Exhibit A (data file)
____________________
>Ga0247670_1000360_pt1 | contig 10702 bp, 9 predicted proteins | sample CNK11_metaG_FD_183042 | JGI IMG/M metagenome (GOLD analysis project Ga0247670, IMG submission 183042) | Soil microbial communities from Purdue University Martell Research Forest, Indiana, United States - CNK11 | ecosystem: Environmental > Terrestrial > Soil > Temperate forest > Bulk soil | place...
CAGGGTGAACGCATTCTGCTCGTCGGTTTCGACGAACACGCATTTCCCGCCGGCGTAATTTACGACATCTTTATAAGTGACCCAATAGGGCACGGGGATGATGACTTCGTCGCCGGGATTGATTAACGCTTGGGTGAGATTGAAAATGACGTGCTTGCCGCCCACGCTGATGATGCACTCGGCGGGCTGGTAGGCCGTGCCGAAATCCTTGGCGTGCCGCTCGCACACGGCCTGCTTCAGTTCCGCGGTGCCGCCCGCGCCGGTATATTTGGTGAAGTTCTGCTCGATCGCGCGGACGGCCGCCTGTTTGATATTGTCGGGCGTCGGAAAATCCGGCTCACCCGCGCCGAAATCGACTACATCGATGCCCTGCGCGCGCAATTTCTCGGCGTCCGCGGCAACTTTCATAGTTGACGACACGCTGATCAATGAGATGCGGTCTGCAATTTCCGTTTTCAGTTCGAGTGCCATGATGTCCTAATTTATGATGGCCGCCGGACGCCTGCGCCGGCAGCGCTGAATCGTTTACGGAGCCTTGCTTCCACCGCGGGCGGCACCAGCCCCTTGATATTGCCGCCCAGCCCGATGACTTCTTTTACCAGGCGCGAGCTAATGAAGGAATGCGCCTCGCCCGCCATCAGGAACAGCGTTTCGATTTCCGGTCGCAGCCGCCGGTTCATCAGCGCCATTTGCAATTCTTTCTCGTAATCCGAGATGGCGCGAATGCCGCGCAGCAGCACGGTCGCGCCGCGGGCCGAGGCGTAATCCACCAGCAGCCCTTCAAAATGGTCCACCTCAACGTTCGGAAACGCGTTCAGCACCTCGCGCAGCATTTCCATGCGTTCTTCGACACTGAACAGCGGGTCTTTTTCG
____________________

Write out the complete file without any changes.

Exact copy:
>Ga0247670_1000360_pt1 | contig 10702 bp, 9 predicted proteins | sample CNK11_metaG_FD_183042 | JGI IMG/M metagenome (GOLD analysis project Ga0247670, IMG submission 183042) | Soil microbial communities from Purdue University Martell Research Forest, Indiana, United States - CNK11 | ecosystem: Environmental > Terrestrial > Soil > Temperate forest > Bulk soil | place...
CAGGGTGAACGCATTCTGCTCGTCGGTTTCGACGAACACGCATTTCCCGCCGGCGTAATTTACGACATCTTTATAAGTGACCCAATAGGGCACGGGGATGATGACTTCGTCGCCGGGATTGATTAACGCTTGGGTGAGATTGAAAATGACGTGCTTGCCGCCCACGCTGATGATGCACTCGGCGGGCTGGTAGGCCGTGCCGAAATCCTTGGCGTGCCGCTCGCACACGGCCTGCTTCAGTTCCGCGGTGCCGCCCGCGCCGGTATATTTGGTGAAGTTCTGCTCGATCGCGCGGACGGCCGCCTGTTTGATATTGTCGGGCGTCGGAAAATCCGGCTCACCCGCGCCGAAATCGACTACATCGATGCCCTGCGCGCGCAATTTCTCGGCGTCCGCGGCAACTTTCATAGTTGACGACACGCTGATCAATGAGATGCGGTCTGCAATTTCCGTTTTCAGTTCGAGTGCCATGATGTCCTAATTTATGATGGCCGCCGGACGCCTGCGCCGGCAGCGCTGAATCGTTTACGGAGCCTTGCTTCCACCGCGGGCGGCACCAGCCCCTTGATATTGCCGCCCAGCCCGATGACTTCTTTTACCAGGCGCGAGCTAATGAAGGAATGCGCCTCGCCCGCCATCAGGAACAGCGTTTCGATTTCCGGTCGCAGCCGCCGGTTCATCAGCGCCATTTGCAATTCTTTCTCGTAATCCGAGATGGCGCGAATGCCGCGCAGCAGCACGGTCGCGCCGCGGGCCGAGGCGTAATCCACCAGCAGCCCTTCAAAATGGTCCACCTCAACGTTCGGAAACGCGTTCAGCACCTCGCGCAGCATTTCCATGCGTTCTTCGACACTGAACAGCGGGTCTTTTTCG